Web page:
The results discussed in the paper, along with the results of previous investigations of Docker performance on vSphere, show that vSphere 6.5 is an ideal platform for deploying applications in Docker containers.
A new white paper is available showing how to best deploy and configure vSphere 6.5 for Big Data applications such as Hadoop and Spark running on a cluster with fast processors, large memory, and all-flash storage (Non-Volatile Memory Express storage and solid state disks). Hardware, software, and vSphere configuration parameters are documented, as well as tuning parameters for the operating system, Hadoop, and Spark.
The best practices were tested on a 13-server cluster, with Hadoop installed on vSphere as well as on bare metal. Workloads for both Hadoop (TeraSort and TestDFSIO) and Spark Machine Learning Library routines (K-means clustering, Logistic Regression classification, and Random Forest decision trees) were run on the cluster. Configurations with 1, 2, and 4 VMs per host were tested as well as bare metal. Among the 4 virtualized configurations, 4 VMs per host ran fastest due to the best utilization of storage as well as the highest percentage of data transfer within a server. The 4 VMs per host configuration also ran faster than bare metal on all Hadoop and Spark tests but one.
DRS Lens provides an alternative UI for a DRS enabled cluster. It gives a simple, yet powerful interface to monitor the cluster real time and provide useful analyses to the users. The UI is comprised of different dashboards in the form of tabs for each cluster being monitored.
We have just published a new whitepaper on the performance of Oracle databases on vSphere 6.5 monster virtual machines. We took a look at the performance of the largest virtual machines possible on the previous four generations of four-socket Intel-based servers. The results show how performance of these large virtual machines continues to scale with the increases and improvements in server hardware.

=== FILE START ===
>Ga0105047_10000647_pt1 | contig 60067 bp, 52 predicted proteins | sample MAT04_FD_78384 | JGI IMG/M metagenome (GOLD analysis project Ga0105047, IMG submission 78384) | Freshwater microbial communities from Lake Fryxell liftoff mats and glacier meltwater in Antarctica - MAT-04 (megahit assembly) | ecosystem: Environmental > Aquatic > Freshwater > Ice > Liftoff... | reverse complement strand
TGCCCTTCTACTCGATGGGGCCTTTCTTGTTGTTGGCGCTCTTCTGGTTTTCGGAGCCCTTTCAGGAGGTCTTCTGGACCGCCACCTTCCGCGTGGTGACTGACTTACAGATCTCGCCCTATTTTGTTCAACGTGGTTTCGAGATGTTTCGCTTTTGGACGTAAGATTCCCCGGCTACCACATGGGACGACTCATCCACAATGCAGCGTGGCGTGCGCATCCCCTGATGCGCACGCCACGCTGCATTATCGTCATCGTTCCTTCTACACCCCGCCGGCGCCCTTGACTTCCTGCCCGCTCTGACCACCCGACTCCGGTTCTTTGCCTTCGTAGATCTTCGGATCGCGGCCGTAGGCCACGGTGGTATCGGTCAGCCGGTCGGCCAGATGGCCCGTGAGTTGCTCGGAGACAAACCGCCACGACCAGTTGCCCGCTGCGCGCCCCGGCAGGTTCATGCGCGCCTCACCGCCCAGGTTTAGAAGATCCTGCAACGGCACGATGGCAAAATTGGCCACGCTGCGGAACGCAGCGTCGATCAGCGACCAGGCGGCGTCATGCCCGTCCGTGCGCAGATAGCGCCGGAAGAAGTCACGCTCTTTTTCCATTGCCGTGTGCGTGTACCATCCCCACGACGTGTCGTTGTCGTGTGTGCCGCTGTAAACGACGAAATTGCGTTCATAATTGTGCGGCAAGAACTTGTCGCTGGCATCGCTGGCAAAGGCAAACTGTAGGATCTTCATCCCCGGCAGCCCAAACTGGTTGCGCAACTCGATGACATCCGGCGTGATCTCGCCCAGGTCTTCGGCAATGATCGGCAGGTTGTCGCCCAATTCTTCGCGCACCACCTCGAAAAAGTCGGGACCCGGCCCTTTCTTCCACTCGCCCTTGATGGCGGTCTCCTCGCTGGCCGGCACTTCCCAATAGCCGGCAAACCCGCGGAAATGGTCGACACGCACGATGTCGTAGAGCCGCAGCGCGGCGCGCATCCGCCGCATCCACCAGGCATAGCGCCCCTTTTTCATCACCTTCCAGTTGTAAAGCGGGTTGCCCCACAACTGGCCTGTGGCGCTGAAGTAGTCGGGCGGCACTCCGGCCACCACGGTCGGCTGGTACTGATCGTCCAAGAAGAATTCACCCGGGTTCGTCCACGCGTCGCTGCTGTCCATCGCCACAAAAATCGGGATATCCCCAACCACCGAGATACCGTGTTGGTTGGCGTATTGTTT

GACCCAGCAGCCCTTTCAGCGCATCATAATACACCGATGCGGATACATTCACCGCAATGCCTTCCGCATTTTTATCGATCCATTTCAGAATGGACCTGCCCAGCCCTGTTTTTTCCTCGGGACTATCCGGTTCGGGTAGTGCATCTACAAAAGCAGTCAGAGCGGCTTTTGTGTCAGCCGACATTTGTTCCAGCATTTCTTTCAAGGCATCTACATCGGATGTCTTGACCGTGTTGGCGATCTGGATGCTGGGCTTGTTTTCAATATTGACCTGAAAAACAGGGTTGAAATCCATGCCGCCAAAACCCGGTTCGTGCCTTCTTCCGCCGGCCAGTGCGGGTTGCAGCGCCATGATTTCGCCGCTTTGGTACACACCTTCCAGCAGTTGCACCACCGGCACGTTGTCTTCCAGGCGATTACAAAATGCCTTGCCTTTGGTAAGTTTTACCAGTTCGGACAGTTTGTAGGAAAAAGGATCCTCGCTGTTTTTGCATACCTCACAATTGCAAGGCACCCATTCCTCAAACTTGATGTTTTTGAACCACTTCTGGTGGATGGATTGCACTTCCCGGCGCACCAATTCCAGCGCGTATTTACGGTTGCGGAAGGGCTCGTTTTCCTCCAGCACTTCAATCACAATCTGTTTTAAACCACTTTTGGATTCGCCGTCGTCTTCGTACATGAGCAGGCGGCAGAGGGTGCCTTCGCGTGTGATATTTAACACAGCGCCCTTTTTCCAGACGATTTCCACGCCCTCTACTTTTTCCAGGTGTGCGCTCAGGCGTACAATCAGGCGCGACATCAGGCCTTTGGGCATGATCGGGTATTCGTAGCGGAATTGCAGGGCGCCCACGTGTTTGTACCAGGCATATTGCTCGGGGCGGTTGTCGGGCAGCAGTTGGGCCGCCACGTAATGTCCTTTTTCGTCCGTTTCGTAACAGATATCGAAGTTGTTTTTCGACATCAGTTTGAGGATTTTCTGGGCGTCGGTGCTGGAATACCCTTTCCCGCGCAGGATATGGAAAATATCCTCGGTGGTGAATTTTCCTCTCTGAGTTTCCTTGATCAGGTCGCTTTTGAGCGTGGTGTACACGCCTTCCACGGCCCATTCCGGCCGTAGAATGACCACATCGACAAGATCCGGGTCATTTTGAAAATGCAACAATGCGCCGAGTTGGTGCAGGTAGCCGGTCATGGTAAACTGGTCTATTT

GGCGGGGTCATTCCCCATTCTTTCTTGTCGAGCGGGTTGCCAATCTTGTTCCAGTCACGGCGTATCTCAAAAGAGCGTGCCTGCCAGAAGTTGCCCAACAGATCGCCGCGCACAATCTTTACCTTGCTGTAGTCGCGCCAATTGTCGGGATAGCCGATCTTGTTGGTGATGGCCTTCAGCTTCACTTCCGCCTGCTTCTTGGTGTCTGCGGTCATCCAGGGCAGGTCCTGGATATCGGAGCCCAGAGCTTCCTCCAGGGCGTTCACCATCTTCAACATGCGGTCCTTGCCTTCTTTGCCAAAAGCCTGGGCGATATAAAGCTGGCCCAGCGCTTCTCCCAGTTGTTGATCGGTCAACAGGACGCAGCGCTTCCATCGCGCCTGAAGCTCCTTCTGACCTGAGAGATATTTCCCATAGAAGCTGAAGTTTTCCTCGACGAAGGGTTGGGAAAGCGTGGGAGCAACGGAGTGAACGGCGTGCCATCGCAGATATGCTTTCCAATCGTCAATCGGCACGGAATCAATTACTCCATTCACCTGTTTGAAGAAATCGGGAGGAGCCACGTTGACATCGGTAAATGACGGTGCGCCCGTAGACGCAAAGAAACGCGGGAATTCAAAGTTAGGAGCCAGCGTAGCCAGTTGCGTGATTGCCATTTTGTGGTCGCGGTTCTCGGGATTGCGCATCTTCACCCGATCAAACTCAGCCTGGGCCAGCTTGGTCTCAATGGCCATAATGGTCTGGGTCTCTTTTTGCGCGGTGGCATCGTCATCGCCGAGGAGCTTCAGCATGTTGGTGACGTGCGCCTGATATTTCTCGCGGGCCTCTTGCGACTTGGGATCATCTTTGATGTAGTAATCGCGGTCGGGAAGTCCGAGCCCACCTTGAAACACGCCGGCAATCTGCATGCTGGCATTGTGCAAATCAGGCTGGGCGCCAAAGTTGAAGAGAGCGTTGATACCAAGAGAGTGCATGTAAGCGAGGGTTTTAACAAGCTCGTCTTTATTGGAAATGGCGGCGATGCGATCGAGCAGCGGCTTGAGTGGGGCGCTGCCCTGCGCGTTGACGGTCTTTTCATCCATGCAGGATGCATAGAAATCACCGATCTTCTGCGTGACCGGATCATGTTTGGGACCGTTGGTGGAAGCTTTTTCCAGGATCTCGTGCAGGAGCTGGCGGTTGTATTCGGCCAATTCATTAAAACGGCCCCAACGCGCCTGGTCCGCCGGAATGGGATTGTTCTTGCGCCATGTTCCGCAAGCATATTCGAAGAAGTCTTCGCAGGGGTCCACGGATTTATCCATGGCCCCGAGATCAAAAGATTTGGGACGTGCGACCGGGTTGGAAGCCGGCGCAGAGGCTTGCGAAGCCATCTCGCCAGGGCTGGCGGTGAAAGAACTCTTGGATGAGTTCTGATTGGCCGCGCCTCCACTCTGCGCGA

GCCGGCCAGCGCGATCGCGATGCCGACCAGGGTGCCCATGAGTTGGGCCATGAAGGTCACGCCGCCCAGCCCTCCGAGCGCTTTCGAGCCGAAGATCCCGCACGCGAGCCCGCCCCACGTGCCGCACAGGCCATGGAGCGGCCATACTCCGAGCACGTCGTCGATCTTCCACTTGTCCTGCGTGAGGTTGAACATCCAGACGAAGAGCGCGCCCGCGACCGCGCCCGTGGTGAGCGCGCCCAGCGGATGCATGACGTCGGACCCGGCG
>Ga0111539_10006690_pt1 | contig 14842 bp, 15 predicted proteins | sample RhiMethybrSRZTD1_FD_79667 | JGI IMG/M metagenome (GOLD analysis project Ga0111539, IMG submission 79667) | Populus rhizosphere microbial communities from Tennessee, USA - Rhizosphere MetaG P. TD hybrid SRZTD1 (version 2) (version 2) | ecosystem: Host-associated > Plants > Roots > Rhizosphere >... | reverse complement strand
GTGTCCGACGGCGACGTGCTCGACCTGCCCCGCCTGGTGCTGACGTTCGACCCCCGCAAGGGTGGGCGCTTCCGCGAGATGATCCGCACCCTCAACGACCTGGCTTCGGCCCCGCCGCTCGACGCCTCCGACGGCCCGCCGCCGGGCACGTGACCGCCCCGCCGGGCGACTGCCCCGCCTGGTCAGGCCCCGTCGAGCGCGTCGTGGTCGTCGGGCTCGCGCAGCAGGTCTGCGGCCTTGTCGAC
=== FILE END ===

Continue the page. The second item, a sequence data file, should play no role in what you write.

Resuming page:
Oracle Database Monster VM Performance on vSphere 6.5 across 4 generations of Intel-based four-socket servers
In addition to vSphere 6.5 and the four-socket Intel-based servers used in the testing, an IBM FlashSystem A9000 high performance all flash array was used. This array provided extreme low latency performance that enabled the database virtual machines to perform at the achieved high levels of performance.
Some similar tests with Microsoft SQL Server monster virtual machines were also recently completed on vSphere 6.5 by my colleague David Morse. Please see his blog post and whitepaper for the full details.
Achieving optimal SQL Server performance on vSphere has been a constant focus here at VMware; I’ve published past performance studies with vSphere 5.5 and 6.0 which showed excellent performance up to the maximum VM size supported at the time.
Since then, there have been quite a few changes! While this study uses a similar test methodology, it features an updated hypervisor (vSphere 6.5), database engine (SQL Server 2016), OLTP benchmark (DVD Store 3), and CPUs (Intel Xeon v4 processors with 24 cores per socket, codenamed Broadwell-EX).
With Storage I/O Control (SIOC), vSphere 6.5 administrators can adjust the storage performance of VMs so that VMs with critical workloads will get the I/Os per second (IOPS) they need. Admins assign shares (the proportion of IOPS allocated to the VM), limits (the upper bound of VM IOPS), and reservations (the lower bound of VM IOPS) to the VMs whose IOPS need to be controlled. After shares, limits, and reservations have been set, SIOC is automatically triggered to meet the desired policies for the VMs.
A recently published paper shows the performance of SIOC meets expectations and successfully controls the number of IOPS for VM workloads.
VMware recently announced the general availability of vSphere 6.5. Among the many new features in this release are some DRS specific ones like predictive DRS, and network-aware DRS. In vSphere 6.5, DRS also comes with a host of performance improvements like the all-new VM initial placement and the faster and more effective maintenance mode operation.
If you want to learn more about them, we published a new white-paper on the new features and performance improvements of DRS in vSphere 6.5. Here are some highlights from the paper: